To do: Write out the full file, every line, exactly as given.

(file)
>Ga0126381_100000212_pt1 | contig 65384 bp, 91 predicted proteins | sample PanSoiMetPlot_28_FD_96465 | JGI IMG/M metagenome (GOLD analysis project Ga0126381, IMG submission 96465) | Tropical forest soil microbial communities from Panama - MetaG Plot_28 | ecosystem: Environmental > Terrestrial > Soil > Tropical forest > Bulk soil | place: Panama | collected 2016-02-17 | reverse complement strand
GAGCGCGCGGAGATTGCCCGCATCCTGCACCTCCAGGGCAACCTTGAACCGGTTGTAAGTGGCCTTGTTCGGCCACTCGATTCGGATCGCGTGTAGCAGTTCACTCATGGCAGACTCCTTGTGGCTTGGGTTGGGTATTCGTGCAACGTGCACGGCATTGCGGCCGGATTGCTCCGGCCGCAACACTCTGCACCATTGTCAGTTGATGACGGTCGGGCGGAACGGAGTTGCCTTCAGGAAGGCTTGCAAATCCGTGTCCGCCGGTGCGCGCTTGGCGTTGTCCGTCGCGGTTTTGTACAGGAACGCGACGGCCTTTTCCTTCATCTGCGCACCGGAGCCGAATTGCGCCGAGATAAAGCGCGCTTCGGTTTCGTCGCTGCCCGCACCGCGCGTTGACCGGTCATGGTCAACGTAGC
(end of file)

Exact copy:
>Ga0126381_100000212_pt1 | contig 65384 bp, 91 predicted proteins | sample PanSoiMetPlot_28_FD_96465 | JGI IMG/M metagenome (GOLD analysis project Ga0126381, IMG submission 96465) | Tropical forest soil microbial communities from Panama - MetaG Plot_28 | ecosystem: Environmental > Terrestrial > Soil > Tropical forest > Bulk soil | place: Panama | collected 2016-02-17 | reverse complement strand
GAGCGCGCGGAGATTGCCCGCATCCTGCACCTCCAGGGCAACCTTGAACCGGTTGTAAGTGGCCTTGTTCGGCCACTCGATTCGGATCGCGTGTAGCAGTTCACTCATGGCAGACTCCTTGTGGCTTGGGTTGGGTATTCGTGCAACGTGCACGGCATTGCGGCCGGATTGCTCCGGCCGCAACACTCTGCACCATTGTCAGTTGATGACGGTCGGGCGGAACGGAGTTGCCTTCAGGAAGGCTTGCAAATCCGTGTCCGCCGGTGCGCGCTTGGCGTTGTCCGTCGCGGTTTTGTACAGGAACGCGACGGCCTTTTCCTTCATCTGCGCACCGGAGCCGAATTGCGCCGAGATAAAGCGCGCTTCGGTTTCGTCGCTGCCCGCACCGCGCGTTGACCGGTCATGGTCAACGTAGC